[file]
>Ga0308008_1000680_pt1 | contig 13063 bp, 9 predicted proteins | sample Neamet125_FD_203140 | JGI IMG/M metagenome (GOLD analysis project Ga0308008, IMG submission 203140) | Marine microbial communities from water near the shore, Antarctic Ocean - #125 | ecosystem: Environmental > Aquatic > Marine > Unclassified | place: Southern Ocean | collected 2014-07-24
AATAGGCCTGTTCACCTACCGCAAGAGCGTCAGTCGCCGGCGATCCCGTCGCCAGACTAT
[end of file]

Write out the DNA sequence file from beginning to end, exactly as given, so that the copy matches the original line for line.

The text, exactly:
>Ga0308008_1000680_pt1 | contig 13063 bp, 9 predicted proteins | sample Neamet125_FD_203140 | JGI IMG/M metagenome (GOLD analysis project Ga0308008, IMG submission 203140) | Marine microbial communities from water near the shore, Antarctic Ocean - #125 | ecosystem: Environmental > Aquatic > Marine > Unclassified | place: Southern Ocean | collected 2014-07-24
AATAGGCCTGTTCACCTACCGCAAGAGCGTCAGTCGCCGGCGATCCCGTCGCCAGACTAT